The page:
Guest Post By Professor Ben Herman of the University of Arizona. As written on the University’s website
Dr. Herman is primarily concerned with the optics of atmospheric aerosols, polarization and scattering, and the application of inversion techniques to analyze remote sensing data obtained from aircraft and satellites. Currently, he is working on several satellite based remote sensing projects to monitor ozone, temperature, water vapor and aerosols from space.
Following is Ben’s guest post on regional climate modelling
I have had several discussions here with various people concerning the problem of regional climate prediction using climate models to set up boundary conditions for a smaller, regional area in which a much smaller grid size is used. The problem is that if the boundary conditions are incorrect, obviously this will deteriorate any predictions made using those boundaries. Now with that said, there seems to be quite a lot of effort being put into regional prediction using global climate models. The climate models, at this time, are using a much larger grid than required for regional prediction, so this has led to the climate of the smaller regional areas of interest to be solved for separately, using the results of the global to be used as boundary conditions. I have compared it to having a set of numbers accurate to one decimal point, using those measurements in a series of mathematical operations, and providing answers to ,say three decimal points. You can do that, but, of course, the additional decimal points have no practical use.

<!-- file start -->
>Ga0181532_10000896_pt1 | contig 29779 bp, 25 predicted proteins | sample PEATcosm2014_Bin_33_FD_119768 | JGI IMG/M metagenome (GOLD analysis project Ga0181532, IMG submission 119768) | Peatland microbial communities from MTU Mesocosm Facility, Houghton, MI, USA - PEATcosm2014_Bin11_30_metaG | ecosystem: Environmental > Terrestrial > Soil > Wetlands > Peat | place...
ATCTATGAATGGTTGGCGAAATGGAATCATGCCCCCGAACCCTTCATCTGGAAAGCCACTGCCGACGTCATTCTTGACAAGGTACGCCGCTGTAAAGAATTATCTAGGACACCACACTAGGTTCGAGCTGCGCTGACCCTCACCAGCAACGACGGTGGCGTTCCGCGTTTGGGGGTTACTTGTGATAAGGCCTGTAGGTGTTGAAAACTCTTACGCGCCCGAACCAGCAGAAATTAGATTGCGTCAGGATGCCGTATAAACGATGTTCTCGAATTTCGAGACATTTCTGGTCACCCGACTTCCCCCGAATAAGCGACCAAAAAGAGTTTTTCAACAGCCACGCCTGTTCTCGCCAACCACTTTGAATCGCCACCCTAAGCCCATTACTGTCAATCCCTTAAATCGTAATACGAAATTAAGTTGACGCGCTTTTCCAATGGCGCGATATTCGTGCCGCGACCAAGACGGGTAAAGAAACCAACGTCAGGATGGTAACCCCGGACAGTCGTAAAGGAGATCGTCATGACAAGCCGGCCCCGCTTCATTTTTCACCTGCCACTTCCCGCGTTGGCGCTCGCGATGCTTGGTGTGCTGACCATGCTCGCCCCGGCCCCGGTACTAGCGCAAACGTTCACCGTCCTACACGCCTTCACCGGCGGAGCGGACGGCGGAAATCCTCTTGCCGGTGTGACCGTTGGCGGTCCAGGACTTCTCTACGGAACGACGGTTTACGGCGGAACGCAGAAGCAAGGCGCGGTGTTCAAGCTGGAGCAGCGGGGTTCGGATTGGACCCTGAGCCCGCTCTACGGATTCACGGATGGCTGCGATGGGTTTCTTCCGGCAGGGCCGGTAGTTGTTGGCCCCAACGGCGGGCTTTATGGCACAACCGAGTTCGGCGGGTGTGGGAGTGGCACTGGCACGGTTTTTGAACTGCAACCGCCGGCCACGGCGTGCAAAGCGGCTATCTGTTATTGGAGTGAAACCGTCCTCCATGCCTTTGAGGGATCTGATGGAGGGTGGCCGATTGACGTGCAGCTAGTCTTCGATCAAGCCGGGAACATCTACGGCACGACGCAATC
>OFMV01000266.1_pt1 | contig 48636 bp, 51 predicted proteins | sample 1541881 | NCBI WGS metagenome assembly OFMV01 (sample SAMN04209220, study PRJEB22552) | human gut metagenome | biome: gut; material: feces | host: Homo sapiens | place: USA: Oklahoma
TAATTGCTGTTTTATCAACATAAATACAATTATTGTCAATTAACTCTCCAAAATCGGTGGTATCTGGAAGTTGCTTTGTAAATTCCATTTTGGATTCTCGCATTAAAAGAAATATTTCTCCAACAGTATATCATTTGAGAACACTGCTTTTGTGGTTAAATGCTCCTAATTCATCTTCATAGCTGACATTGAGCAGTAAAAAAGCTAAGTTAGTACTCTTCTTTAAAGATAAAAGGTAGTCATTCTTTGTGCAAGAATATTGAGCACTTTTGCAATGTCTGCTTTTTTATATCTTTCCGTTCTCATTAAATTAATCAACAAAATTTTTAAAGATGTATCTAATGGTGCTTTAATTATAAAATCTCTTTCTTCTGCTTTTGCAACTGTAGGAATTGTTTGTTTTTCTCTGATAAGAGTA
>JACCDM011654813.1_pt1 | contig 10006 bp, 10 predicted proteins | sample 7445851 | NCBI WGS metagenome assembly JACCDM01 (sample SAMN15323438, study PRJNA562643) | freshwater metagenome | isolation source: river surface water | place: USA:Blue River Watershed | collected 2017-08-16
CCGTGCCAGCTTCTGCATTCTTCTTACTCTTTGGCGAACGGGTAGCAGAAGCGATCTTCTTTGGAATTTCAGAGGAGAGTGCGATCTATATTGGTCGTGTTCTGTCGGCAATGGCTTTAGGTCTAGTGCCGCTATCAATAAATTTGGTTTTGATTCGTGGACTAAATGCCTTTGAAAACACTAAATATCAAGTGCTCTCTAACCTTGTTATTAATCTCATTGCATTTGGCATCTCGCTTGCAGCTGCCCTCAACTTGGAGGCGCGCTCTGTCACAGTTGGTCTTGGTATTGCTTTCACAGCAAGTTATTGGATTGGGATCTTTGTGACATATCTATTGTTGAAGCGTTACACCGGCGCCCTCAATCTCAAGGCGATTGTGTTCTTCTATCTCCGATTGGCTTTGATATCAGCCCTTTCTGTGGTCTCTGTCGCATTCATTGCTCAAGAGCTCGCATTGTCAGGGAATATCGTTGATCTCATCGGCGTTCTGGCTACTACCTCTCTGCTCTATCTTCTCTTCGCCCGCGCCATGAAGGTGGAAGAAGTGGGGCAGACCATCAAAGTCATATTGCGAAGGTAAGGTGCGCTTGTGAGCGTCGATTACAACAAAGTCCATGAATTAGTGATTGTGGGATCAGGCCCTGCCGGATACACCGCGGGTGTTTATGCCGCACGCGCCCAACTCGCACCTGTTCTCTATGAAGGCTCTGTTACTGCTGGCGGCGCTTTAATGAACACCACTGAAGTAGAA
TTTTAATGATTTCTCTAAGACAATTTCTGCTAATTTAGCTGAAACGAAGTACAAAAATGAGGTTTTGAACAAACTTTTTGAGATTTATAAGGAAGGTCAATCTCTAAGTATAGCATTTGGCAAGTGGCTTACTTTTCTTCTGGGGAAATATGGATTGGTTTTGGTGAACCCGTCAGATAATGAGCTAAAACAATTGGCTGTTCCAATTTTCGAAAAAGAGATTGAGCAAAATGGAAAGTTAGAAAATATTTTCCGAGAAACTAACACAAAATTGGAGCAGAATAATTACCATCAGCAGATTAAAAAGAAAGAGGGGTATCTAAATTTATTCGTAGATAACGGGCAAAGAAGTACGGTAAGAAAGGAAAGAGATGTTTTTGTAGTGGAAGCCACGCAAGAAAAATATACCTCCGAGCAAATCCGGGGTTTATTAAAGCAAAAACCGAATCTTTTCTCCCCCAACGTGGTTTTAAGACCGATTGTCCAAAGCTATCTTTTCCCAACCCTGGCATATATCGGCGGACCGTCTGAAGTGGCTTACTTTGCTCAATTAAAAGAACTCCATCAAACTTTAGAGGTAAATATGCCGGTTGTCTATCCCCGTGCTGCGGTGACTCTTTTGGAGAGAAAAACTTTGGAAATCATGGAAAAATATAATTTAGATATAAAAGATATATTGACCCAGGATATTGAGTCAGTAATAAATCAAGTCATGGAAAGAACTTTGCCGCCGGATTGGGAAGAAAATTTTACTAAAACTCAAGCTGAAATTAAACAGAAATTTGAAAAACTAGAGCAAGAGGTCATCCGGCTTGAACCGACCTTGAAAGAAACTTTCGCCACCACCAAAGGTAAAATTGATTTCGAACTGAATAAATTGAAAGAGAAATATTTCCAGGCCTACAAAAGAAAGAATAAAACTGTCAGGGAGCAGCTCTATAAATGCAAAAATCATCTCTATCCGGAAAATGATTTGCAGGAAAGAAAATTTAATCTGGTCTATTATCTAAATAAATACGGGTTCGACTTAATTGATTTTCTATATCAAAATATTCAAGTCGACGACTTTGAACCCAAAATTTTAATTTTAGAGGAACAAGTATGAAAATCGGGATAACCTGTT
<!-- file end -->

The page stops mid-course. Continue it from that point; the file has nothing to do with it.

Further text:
Another way to look at this is to imagine that the global solution for a given time has been broken down into a Fourier series. This series will contain frequencies that are limited by the grid spacing of the global model. Any frequencies beyond this range are not present and thus, cannot have an impact within the smaller region, even though higher frequencies within this region may be solved for due to the higher resolution within this region. But, since these higher frequencies cannot be influenced by similar frequencies outside of the region in question, they will generally be in error. The only way that this error could be avoided would be if none of these higher frequencies were present during the valid time of the forecast, generally an unlikely occurence. It thus appears to me that undermost conditions, the regional forecasts, using present techniques, are operating with an incomplete set of initial conditions which will certainly limit their accuracy.